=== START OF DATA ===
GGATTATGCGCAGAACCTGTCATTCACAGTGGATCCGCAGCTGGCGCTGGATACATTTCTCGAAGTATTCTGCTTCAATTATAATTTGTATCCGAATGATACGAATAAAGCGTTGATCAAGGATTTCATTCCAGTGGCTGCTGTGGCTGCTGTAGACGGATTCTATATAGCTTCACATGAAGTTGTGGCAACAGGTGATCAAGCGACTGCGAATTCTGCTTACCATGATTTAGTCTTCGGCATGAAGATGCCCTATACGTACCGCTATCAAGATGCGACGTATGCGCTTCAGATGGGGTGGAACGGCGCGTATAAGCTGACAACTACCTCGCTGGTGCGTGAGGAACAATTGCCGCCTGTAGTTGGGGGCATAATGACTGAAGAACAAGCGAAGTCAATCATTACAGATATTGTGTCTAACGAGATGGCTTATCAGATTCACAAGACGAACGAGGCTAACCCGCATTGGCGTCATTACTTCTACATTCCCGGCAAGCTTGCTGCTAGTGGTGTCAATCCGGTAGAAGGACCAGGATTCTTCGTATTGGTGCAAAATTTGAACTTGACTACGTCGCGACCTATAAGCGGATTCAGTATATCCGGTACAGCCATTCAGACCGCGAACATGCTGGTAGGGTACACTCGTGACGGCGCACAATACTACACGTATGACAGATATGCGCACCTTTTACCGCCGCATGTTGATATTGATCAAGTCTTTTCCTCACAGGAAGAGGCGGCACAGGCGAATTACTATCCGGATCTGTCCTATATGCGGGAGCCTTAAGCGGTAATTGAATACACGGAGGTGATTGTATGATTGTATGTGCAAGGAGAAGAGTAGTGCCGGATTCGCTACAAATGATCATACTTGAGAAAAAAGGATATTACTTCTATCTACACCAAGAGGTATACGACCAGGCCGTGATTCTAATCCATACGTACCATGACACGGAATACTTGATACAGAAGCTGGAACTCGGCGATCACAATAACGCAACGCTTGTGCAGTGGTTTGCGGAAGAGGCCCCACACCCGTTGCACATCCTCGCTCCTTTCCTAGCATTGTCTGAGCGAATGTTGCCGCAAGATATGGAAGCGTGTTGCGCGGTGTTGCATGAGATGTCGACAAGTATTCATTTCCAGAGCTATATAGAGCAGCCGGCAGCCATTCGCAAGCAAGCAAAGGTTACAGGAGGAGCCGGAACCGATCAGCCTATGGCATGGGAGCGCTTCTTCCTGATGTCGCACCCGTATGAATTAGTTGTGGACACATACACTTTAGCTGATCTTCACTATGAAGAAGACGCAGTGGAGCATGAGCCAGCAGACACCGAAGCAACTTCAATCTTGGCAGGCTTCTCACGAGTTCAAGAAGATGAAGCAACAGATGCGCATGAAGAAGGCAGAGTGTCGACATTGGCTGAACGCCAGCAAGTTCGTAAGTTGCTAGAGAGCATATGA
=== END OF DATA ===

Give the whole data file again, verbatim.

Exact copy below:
GGATTATGCGCAGAACCTGTCATTCACAGTGGATCCGCAGCTGGCGCTGGATACATTTCTCGAAGTATTCTGCTTCAATTATAATTTGTATCCGAATGATACGAATAAAGCGTTGATCAAGGATTTCATTCCAGTGGCTGCTGTGGCTGCTGTAGACGGATTCTATATAGCTTCACATGAAGTTGTGGCAACAGGTGATCAAGCGACTGCGAATTCTGCTTACCATGATTTAGTCTTCGGCATGAAGATGCCCTATACGTACCGCTATCAAGATGCGACGTATGCGCTTCAGATGGGGTGGAACGGCGCGTATAAGCTGACAACTACCTCGCTGGTGCGTGAGGAACAATTGCCGCCTGTAGTTGGGGGCATAATGACTGAAGAACAAGCGAAGTCAATCATTACAGATATTGTGTCTAACGAGATGGCTTATCAGATTCACAAGACGAACGAGGCTAACCCGCATTGGCGTCATTACTTCTACATTCCCGGCAAGCTTGCTGCTAGTGGTGTCAATCCGGTAGAAGGACCAGGATTCTTCGTATTGGTGCAAAATTTGAACTTGACTACGTCGCGACCTATAAGCGGATTCAGTATATCCGGTACAGCCATTCAGACCGCGAACATGCTGGTAGGGTACACTCGTGACGGCGCACAATACTACACGTATGACAGATATGCGCACCTTTTACCGCCGCATGTTGATATTGATCAAGTCTTTTCCTCACAGGAAGAGGCGGCACAGGCGAATTACTATCCGGATCTGTCCTATATGCGGGAGCCTTAAGCGGTAATTGAATACACGGAGGTGATTGTATGATTGTATGTGCAAGGAGAAGAGTAGTGCCGGATTCGCTACAAATGATCATACTTGAGAAAAAAGGATATTACTTCTATCTACACCAAGAGGTATACGACCAGGCCGTGATTCTAATCCATACGTACCATGACACGGAATACTTGATACAGAAGCTGGAACTCGGCGATCACAATAACGCAACGCTTGTGCAGTGGTTTGCGGAAGAGGCCCCACACCCGTTGCACATCCTCGCTCCTTTCCTAGCATTGTCTGAGCGAATGTTGCCGCAAGATATGGAAGCGTGTTGCGCGGTGTTGCATGAGATGTCGACAAGTATTCATTTCCAGAGCTATATAGAGCAGCCGGCAGCCATTCGCAAGCAAGCAAAGGTTACAGGAGGAGCCGGAACCGATCAGCCTATGGCATGGGAGCGCTTCTTCCTGATGTCGCACCCGTATGAATTAGTTGTGGACACATACACTTTAGCTGATCTTCACTATGAAGAAGACGCAGTGGAGCATGAGCCAGCAGACACCGAAGCAACTTCAATCTTGGCAGGCTTCTCACGAGTTCAAGAAGATGAAGCAACAGATGCGCATGAAGAAGGCAGAGTGTCGACATTGGCTGAACGCCAGCAAGTTCGTAAGTTGCTAGAGAGCATATGA